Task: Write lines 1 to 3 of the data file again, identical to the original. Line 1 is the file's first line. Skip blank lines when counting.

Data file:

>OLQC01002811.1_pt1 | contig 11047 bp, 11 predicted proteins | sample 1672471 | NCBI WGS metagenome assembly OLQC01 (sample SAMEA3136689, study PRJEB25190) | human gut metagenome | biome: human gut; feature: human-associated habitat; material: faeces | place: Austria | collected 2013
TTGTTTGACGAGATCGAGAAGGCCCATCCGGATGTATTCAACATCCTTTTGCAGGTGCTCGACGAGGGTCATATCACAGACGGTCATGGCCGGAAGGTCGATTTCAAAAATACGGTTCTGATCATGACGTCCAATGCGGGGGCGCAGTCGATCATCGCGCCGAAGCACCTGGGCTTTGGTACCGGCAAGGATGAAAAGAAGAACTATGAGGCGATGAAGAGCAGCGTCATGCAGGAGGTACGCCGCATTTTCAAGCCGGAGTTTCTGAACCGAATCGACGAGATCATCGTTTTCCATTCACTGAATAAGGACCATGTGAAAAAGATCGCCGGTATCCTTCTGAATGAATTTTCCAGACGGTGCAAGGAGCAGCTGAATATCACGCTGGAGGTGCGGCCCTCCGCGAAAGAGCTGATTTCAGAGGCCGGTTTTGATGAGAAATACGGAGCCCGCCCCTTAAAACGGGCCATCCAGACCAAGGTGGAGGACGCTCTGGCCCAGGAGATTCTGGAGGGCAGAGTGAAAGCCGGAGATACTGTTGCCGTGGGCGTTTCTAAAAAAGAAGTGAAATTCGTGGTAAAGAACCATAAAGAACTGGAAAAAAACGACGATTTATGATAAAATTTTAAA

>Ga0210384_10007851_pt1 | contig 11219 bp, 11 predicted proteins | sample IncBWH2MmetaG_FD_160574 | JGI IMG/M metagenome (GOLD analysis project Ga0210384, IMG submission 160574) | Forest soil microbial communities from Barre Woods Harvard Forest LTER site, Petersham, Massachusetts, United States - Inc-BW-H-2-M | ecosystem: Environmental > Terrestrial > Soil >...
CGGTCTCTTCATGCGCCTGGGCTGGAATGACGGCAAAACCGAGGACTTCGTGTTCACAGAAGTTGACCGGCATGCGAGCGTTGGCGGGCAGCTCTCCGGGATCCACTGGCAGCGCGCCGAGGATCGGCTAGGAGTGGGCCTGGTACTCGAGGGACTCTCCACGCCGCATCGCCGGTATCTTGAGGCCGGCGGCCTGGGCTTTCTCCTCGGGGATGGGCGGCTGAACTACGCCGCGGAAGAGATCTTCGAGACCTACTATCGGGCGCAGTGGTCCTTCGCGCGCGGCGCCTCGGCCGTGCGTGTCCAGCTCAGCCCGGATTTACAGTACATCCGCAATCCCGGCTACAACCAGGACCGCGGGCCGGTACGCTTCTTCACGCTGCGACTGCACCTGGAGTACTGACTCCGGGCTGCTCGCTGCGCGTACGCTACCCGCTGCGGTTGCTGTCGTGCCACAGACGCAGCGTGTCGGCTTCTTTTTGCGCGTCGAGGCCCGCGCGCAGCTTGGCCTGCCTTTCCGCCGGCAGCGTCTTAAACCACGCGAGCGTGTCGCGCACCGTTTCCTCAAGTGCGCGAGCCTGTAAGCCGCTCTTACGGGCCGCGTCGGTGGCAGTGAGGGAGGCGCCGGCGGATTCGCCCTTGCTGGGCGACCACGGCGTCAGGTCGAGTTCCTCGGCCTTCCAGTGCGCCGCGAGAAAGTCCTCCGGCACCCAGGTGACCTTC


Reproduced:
>OLQC01002811.1_pt1 | contig 11047 bp, 11 predicted proteins | sample 1672471 | NCBI WGS metagenome assembly OLQC01 (sample SAMEA3136689, study PRJEB25190) | human gut metagenome | biome: human gut; feature: human-associated habitat; material: faeces | place: Austria | collected 2013
TTGTTTGACGAGATCGAGAAGGCCCATCCGGATGTATTCAACATCCTTTTGCAGGTGCTCGACGAGGGTCATATCACAGACGGTCATGGCCGGAAGGTCGATTTCAAAAATACGGTTCTGATCATGACGTCCAATGCGGGGGCGCAGTCGATCATCGCGCCGAAGCACCTGGGCTTTGGTACCGGCAAGGATGAAAAGAAGAACTATGAGGCGATGAAGAGCAGCGTCATGCAGGAGGTACGCCGCATTTTCAAGCCGGAGTTTCTGAACCGAATCGACGAGATCATCGTTTTCCATTCACTGAATAAGGACCATGTGAAAAAGATCGCCGGTATCCTTCTGAATGAATTTTCCAGACGGTGCAAGGAGCAGCTGAATATCACGCTGGAGGTGCGGCCCTCCGCGAAAGAGCTGATTTCAGAGGCCGGTTTTGATGAGAAATACGGAGCCCGCCCCTTAAAACGGGCCATCCAGACCAAGGTGGAGGACGCTCTGGCCCAGGAGATTCTGGAGGGCAGAGTGAAAGCCGGAGATACTGTTGCCGTGGGCGTTTCTAAAAAAGAAGTGAAATTCGTGGTAAAGAACCATAAAGAACTGGAAAAAAACGACGATTTATGATAAAATTTTAAA

>Ga0210384_10007851_pt1 | contig 11219 bp, 11 predicted proteins | sample IncBWH2MmetaG_FD_160574 | JGI IMG/M metagenome (GOLD analysis project Ga0210384, IMG submission 160574) | Forest soil microbial communities from Barre Woods Harvard Forest LTER site, Petersham, Massachusetts, United States - Inc-BW-H-2-M | ecosystem: Environmental > Terrestrial > Soil >...